I did, and so a nurse looked at me and consulted with the doctor. "It's nothing to worry about." So I waited nearly 2 hours to see the doctor, in queue with everyone else. The doctor took it more seriously. She rang the hospital and told them I was coming and she wrote me a referral and she told me, "NO, don't go via home. Ring your friends from here and see if they can help." For it is a long weekend and bus services are fuzzy and taxi fares exceptionally dear. And I was urgent, but not ambulance material, which was reassuring.
A friend took care of me and waited for me the whole afternoon and her husband fed me dinner tonight.
Anyhow, at the hospital the staff member triaging didn't say "wait ten hours" but "Wait til I've handled this ambulance." Then he took all my details and called up my case history and looked at my letter and said "We'll bring in an ophthalmologist. They may be a little while - it depends where they live." I went to sit with my friend.
Five minutes later, a nurse came. "The doctor wants to see you first," she said. For a doctor to see me ahead of vast queues of people means they actually *had* looked at my case record. Last time my right eye went funky was when my heart also went funky. Also, later it appeared that there are other causes of funky vision than the one I had and that they're rather foul - I'm glad I was cleared of them!
The only bed was the isolation ward, so I got a private room, with very pretty walls and my very own toilet. Also a very comfy bed. I rested on the nice bed and admired the walls and waited. Before I got used to the idea of waiting (first time I went to the hospital, for something that proved more serious than my eye, I had to wait eight hours to be seen) a young doctor came and checked me. He particularly liked making me stick out my tongue. "It's only the eye," he reassured me. "I'll just write up my case notes."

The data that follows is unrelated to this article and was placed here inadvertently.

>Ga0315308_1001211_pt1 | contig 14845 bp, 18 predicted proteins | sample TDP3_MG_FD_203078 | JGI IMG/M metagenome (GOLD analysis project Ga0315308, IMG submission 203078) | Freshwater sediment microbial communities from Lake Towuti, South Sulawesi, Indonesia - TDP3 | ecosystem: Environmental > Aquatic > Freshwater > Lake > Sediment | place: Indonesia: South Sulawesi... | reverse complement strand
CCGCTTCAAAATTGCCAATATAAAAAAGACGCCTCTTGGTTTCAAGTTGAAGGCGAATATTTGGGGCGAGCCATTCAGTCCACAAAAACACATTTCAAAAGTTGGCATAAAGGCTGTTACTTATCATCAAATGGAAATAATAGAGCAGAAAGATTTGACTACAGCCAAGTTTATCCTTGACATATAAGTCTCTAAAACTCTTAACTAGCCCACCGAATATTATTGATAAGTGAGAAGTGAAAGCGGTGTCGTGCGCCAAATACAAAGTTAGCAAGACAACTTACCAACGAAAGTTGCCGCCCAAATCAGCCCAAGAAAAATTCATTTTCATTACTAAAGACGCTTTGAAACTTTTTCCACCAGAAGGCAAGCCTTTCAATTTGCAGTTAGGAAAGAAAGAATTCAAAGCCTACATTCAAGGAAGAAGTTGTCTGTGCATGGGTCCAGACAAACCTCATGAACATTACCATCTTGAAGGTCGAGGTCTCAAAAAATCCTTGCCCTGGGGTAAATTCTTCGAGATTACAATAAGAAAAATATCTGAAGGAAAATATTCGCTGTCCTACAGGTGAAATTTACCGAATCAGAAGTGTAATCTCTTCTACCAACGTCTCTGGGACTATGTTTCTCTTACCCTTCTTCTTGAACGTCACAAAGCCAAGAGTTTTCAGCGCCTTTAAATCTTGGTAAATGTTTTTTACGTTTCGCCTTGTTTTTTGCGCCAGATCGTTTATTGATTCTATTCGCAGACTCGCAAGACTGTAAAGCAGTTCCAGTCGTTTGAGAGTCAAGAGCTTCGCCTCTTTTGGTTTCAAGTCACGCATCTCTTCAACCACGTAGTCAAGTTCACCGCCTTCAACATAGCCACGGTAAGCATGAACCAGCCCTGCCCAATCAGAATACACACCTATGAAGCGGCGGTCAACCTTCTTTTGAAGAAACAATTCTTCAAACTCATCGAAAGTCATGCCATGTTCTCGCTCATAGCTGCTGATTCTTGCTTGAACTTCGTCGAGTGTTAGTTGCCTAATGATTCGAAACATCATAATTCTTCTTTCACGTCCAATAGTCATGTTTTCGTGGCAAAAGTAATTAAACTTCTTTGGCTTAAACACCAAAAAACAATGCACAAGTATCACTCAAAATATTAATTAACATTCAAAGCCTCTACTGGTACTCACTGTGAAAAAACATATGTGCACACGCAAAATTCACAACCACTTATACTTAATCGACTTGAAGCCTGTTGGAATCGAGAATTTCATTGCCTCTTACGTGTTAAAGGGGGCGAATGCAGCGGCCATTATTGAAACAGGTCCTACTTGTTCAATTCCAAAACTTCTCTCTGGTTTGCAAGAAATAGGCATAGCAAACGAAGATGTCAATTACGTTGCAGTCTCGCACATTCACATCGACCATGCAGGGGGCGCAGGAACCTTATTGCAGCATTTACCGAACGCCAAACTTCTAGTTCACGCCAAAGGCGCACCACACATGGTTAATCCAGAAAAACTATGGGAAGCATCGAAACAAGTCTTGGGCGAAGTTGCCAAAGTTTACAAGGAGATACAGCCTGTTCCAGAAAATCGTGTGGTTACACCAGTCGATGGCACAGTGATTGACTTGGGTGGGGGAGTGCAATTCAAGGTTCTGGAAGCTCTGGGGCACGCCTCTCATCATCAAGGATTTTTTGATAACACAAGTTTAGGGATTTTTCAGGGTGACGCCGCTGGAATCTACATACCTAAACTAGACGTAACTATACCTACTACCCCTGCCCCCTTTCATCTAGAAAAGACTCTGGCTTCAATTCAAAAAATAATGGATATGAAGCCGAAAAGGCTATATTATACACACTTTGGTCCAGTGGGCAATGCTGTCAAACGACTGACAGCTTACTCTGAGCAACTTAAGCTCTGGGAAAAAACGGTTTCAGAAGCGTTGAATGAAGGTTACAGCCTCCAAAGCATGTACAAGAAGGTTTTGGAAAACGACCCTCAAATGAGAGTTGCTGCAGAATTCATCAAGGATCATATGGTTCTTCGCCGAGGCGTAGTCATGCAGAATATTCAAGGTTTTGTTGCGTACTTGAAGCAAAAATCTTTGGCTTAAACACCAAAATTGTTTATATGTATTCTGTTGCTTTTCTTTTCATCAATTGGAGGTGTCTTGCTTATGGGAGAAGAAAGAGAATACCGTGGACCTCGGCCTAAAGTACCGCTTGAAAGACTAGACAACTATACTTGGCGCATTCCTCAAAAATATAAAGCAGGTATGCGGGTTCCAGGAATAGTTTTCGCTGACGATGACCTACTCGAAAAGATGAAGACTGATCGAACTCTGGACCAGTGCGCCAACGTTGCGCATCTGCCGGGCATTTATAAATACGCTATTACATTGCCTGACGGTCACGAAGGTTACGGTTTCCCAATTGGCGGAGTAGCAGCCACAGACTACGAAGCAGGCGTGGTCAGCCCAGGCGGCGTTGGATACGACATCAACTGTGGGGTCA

Before he could return, the opthamologist had appeared and had to chase him and my case notes. He did some initial tests and then gave my eyes their first set of drops. I was offered my very fine isolation ward if I wanted to rest, or I could use a chair in the normal corridor waiting area. I chose the chair: someone else needed that ward, I suspected. After the twenty minutes the drops needed to work, the specialist took me and two others with him to the eye clinic, which had been opened specially for us. Actually, more for the guy from Bega who needed an operation. Laser, he said - they have a good hospital in Bega, but not the right equipment for this operation. Three and a half hours they drove 9for roads were closed) for his urgent operation. I shamefully admitted that It had taken me five minutes to get there. I didn't admit to the hours waiting at the doctor's, earlier.
Lots of bright lights and more drops and careful examinations later and I was fine. I have vitreous detachment. It normally happens with older people, but I do have extreme eyes and so it was no big surprise it had happened now. Apparently I will become accustomed to my new, even-more-funky vision (the level of funk depends on the state of the blood swirling - the blood always looks black, but sometimes it looks like streaks and sometimes tendrils and sometimes critters racing out of sight). I go back to hospital for a check-up next week.
And that was my holiday Monday.